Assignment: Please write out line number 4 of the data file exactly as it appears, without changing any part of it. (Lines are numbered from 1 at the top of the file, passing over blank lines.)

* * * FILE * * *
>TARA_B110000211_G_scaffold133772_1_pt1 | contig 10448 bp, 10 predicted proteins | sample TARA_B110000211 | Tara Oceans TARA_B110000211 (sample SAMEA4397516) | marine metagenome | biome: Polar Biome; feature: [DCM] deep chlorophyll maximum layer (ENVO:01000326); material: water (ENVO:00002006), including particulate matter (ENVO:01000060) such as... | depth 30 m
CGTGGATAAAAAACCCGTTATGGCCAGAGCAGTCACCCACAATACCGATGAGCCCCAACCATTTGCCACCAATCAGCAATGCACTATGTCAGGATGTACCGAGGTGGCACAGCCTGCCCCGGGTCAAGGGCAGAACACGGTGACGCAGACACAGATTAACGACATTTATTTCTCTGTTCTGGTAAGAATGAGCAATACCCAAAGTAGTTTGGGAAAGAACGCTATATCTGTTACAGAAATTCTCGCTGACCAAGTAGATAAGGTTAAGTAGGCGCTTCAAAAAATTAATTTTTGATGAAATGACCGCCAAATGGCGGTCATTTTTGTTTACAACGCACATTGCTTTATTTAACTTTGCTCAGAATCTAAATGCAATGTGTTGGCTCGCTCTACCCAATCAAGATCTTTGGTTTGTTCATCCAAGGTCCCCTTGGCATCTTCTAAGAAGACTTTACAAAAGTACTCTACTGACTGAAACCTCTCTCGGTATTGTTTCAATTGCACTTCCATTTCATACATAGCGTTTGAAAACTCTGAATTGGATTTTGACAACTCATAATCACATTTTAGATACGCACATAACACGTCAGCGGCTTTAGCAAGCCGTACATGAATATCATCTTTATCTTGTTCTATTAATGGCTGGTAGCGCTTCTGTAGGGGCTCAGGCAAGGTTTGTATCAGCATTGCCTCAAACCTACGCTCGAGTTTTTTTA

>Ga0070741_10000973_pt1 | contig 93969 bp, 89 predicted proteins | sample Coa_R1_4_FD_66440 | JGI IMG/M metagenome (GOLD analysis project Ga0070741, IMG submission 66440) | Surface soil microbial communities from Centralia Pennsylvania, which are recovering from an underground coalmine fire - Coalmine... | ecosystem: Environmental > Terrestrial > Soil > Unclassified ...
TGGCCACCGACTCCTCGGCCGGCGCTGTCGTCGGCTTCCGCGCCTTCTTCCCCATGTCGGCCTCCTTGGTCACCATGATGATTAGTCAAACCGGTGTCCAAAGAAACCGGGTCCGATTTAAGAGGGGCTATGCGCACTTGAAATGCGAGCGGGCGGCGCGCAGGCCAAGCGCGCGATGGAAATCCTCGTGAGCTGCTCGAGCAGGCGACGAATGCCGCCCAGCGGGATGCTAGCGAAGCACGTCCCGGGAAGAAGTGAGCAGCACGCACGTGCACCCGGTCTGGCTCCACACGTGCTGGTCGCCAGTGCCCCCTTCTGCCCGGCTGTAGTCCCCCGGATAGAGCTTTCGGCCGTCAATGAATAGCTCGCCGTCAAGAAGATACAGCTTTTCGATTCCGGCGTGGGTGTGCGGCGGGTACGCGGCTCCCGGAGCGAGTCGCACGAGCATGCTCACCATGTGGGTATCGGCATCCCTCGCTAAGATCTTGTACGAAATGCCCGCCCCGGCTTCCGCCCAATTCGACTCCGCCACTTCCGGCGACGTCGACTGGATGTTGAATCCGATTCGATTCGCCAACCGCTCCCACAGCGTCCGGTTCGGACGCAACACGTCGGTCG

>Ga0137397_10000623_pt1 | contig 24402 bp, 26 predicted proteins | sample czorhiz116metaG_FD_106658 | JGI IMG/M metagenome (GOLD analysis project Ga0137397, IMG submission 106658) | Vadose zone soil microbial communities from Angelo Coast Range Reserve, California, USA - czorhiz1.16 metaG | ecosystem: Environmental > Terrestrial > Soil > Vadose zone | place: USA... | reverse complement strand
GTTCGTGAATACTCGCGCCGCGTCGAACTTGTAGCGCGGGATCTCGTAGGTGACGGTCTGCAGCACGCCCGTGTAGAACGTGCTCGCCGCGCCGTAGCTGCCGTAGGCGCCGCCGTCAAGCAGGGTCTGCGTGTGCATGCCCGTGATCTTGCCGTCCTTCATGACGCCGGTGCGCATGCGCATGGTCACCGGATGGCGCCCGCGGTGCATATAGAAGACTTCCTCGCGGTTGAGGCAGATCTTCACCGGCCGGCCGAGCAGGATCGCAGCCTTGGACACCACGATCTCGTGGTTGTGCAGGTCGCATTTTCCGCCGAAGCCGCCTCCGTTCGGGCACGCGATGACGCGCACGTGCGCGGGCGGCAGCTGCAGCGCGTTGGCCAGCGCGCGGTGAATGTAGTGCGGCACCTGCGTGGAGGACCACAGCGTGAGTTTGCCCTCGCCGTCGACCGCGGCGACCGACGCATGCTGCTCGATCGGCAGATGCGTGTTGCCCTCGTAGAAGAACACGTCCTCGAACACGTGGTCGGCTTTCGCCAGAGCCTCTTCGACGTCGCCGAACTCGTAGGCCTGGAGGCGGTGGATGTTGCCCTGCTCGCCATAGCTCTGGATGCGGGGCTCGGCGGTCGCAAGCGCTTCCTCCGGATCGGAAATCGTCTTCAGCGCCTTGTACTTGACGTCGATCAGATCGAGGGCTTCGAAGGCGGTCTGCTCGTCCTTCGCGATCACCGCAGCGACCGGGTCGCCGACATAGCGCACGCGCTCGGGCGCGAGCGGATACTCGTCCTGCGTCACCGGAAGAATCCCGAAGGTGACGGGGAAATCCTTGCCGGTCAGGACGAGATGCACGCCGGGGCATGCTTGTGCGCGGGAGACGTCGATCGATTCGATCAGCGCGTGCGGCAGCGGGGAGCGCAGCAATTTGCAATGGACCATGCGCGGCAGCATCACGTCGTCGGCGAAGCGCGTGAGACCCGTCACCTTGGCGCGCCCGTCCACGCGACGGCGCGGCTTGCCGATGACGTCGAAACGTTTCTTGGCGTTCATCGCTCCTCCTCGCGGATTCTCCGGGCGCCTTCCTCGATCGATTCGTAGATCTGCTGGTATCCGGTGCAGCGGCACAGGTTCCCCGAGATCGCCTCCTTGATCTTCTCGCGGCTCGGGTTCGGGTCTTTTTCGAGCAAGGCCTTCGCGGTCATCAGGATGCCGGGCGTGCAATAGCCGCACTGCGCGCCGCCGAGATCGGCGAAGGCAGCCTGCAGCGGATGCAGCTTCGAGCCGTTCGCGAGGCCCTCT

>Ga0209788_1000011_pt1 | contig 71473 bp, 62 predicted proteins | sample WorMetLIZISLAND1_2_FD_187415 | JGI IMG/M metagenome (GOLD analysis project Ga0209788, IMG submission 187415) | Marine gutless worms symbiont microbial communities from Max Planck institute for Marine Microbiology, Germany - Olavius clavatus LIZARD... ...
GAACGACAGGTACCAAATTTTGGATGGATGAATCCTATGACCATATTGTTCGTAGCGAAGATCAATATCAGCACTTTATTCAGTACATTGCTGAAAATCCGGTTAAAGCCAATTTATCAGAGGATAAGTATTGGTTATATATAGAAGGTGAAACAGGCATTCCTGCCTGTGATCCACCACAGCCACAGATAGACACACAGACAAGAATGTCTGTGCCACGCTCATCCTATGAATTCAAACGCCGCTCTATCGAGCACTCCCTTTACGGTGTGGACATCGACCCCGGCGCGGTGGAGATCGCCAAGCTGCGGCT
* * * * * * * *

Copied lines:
TGGCCACCGACTCCTCGGCCGGCGCTGTCGTCGGCTTCCGCGCCTTCTTCCCCATGTCGGCCTCCTTGGTCACCATGATGATTAGTCAAACCGGTGTCCAAAGAAACCGGGTCCGATTTAAGAGGGGCTATGCGCACTTGAAATGCGAGCGGGCGGCGCGCAGGCCAAGCGCGCGATGGAAATCCTCGTGAGCTGCTCGAGCAGGCGACGAATGCCGCCCAGCGGGATGCTAGCGAAGCACGTCCCGGGAAGAAGTGAGCAGCACGCACGTGCACCCGGTCTGGCTCCACACGTGCTGGTCGCCAGTGCCCCCTTCTGCCCGGCTGTAGTCCCCCGGATAGAGCTTTCGGCCGTCAATGAATAGCTCGCCGTCAAGAAGATACAGCTTTTCGATTCCGGCGTGGGTGTGCGGCGGGTACGCGGCTCCCGGAGCGAGTCGCACGAGCATGCTCACCATGTGGGTATCGGCATCCCTCGCTAAGATCTTGTACGAAATGCCCGCCCCGGCTTCCGCCCAATTCGACTCCGCCACTTCCGGCGACGTCGACTGGATGTTGAATCCGATTCGATTCGCCAACCGCTCCCACAGCGTCCGGTTCGGACGCAACACGTCGGTCG